Thread: Workflow
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Old 08-18-2008, 04:59 PM
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Default Re: Work Flow

Quote:
Originally Posted by ColinWhite View Post

Why would you want to convert to a JPEG , It's a half rate picture format. Its compression routines lose quality, I dont know if you know this ( read up on JPEG compression techniques ) all my Digital shots are saved raw and in .TIFFS if then I want to publish them on the web I make a copy of the pic and down grade size and quality and publish as a .gif

Colin, in choosing the best file format the most important factor is the destination for that file.

TIFF (Tagged Image File Format) is a completely "lossless" format, so it will retain all of the original image information. That's good, but these files are also very large, and the only way to reduce their size is to reduce the resolution, and that's not good if you need to reduce it too much.

JPEG is a compression format, so of course it is considered a "lossy" format, but it's size is reduced both by lowering resolution and/or removing image information. For most tonal images, a lot of color information can be removed without resulting in a noticeable difference to the eye (most eyes). This results in a smaller image file but still with decent resolution. The quality of this image depends on the quality of the conversion software, the amount of compression you need, and the number of times you compress it. Every time you open a JPEG, modify it, and then save it back to JPEG more information is lost in the compression process.

GIF files are "index" files, which means they are produced with a color set in the hundreds (or as low as only a few) instead of millions as with RGB or CMYK. These files are generally very small, but they do lose a lot of image quality in the process. You will never be able to produce bright colors with a GIF, they are best for images with solid colors or pastels. They almost never print well, but are great for the Internet because of their small size.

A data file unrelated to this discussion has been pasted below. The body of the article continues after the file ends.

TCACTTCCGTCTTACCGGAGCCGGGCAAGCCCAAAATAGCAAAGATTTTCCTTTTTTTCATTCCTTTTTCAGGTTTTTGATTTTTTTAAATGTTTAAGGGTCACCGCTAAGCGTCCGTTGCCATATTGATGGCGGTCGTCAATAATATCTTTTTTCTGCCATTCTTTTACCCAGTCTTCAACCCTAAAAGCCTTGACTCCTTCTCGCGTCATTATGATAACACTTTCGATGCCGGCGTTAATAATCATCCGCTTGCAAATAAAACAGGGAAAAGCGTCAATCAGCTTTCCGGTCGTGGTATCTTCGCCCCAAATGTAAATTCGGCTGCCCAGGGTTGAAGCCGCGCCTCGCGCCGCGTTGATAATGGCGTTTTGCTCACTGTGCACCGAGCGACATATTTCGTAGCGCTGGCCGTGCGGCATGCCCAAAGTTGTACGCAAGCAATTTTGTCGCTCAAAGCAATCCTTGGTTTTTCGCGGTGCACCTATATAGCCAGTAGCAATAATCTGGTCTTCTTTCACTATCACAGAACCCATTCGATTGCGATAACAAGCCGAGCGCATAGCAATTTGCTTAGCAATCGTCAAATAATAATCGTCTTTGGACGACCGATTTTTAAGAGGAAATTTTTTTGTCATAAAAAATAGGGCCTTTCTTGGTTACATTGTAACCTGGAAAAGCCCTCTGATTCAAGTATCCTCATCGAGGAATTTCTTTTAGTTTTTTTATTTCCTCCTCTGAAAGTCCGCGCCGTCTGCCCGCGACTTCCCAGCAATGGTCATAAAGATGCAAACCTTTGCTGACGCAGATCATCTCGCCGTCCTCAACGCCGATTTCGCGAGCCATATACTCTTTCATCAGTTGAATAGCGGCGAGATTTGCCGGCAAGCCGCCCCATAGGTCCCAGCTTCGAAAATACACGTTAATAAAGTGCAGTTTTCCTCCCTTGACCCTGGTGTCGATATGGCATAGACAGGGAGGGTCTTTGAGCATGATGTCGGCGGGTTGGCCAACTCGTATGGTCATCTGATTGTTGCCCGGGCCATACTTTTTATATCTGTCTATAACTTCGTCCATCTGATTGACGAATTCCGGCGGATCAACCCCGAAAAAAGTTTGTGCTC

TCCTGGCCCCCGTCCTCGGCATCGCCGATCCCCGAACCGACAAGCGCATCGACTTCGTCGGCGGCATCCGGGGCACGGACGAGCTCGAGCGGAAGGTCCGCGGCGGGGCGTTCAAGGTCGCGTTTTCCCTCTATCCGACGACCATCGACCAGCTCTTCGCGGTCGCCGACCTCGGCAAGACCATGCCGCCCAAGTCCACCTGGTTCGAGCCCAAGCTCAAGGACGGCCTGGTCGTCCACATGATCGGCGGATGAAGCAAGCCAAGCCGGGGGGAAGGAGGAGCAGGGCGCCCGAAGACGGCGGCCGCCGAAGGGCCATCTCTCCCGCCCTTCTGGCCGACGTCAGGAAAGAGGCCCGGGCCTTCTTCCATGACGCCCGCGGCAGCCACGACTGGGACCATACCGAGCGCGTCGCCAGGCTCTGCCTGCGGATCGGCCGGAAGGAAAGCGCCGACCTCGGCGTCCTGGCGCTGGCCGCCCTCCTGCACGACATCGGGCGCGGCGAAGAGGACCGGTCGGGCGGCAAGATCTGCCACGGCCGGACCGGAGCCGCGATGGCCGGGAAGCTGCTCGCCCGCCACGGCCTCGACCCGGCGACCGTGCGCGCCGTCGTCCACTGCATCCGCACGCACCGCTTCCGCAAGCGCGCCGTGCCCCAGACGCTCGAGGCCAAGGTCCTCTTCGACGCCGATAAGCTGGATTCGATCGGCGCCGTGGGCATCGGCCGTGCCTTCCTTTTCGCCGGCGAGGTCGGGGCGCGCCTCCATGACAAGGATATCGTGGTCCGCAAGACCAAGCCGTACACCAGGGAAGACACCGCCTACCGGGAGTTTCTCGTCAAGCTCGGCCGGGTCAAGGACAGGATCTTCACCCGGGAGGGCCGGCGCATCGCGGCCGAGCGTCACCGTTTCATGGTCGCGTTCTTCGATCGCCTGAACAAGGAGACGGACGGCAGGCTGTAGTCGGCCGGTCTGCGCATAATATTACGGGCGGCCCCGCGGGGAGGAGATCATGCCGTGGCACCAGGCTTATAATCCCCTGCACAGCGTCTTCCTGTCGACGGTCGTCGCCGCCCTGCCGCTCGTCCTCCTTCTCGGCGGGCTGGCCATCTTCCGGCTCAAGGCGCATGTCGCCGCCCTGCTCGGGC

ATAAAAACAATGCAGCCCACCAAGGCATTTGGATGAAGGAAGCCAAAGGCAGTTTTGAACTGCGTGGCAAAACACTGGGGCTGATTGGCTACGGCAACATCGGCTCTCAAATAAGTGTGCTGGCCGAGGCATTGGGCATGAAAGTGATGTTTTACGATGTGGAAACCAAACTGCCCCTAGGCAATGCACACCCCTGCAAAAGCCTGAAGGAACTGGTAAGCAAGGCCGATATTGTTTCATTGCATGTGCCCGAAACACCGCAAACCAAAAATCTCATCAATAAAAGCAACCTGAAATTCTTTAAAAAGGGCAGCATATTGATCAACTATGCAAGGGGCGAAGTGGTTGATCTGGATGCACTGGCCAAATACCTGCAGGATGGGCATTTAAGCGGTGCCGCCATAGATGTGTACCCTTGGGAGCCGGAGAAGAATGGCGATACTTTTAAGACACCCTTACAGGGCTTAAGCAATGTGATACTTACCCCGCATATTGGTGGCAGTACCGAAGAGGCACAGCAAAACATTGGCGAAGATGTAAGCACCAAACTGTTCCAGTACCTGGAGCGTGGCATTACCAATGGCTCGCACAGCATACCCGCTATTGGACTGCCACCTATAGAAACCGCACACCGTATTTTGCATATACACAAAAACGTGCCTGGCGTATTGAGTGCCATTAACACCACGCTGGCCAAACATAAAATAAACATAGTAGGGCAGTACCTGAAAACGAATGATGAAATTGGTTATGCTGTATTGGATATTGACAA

Files that will be viewed only on a monitor (or simliar device) are best left in the RGB (additive primary colors) color space, because that is how they are reproduced on the screen. And any resolution higher than the display device, usually 72-96 ppi (pixels per inch) is a waste of file space.

Files that go to an inkjet will automatically be converted to the CMYK (subtractive primary colors) color space by the printer's RIP (Raster Image Processor) because that is how they are reproduced. Since CMYK can produce fewer colors than RGB, the RIP must replace many colors with something close by using a CLUT (Color Look Up Table). Some color information is lost, but with a good quality image it is usually not noticeable to the eye (most eyes). Inkjets with more than four ink colors generally have variations of the Cyan, Magenta, Black. This increases the number of RGB colors that can be reproduced by CMYK and is often called CcMmYKk. Clean Blacks and Grays are a big problem for CMYK, so if a Gray ink is present it greatly enhances the tonal aspect of an image.

And most printer RIPs tend to discard any resolution over 200-300 ppi, so any resolution over that is a waste of file space.

So, what was your original question again? Why would I use JPEGs?
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